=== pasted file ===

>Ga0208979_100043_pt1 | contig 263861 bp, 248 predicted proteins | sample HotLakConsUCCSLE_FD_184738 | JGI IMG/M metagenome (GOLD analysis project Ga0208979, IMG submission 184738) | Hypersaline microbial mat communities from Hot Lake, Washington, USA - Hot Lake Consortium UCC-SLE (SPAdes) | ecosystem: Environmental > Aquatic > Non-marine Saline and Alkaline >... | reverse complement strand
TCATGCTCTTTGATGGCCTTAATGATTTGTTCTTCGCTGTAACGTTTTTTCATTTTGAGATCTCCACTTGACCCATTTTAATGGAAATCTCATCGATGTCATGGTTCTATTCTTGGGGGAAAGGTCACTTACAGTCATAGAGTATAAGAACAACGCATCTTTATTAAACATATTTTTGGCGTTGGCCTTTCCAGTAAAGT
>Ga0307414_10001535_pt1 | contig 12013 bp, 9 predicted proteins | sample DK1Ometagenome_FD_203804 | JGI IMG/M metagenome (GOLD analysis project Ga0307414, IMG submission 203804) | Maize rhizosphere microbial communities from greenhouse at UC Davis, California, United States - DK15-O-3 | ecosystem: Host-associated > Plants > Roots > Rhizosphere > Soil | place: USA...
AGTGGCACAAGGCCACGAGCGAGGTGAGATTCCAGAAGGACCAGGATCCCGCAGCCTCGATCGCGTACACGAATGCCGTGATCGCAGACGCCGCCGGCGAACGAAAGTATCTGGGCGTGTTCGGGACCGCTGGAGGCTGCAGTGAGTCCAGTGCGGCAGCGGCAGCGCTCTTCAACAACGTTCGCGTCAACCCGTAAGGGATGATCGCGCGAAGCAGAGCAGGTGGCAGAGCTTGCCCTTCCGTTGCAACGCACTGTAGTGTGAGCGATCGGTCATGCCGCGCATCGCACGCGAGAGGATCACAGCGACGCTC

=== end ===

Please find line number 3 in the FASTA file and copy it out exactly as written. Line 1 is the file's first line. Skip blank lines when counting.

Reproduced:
>Ga0307414_10001535_pt1 | contig 12013 bp, 9 predicted proteins | sample DK1Ometagenome_FD_203804 | JGI IMG/M metagenome (GOLD analysis project Ga0307414, IMG submission 203804) | Maize rhizosphere microbial communities from greenhouse at UC Davis, California, United States - DK15-O-3 | ecosystem: Host-associated > Plants > Roots > Rhizosphere > Soil | place: USA...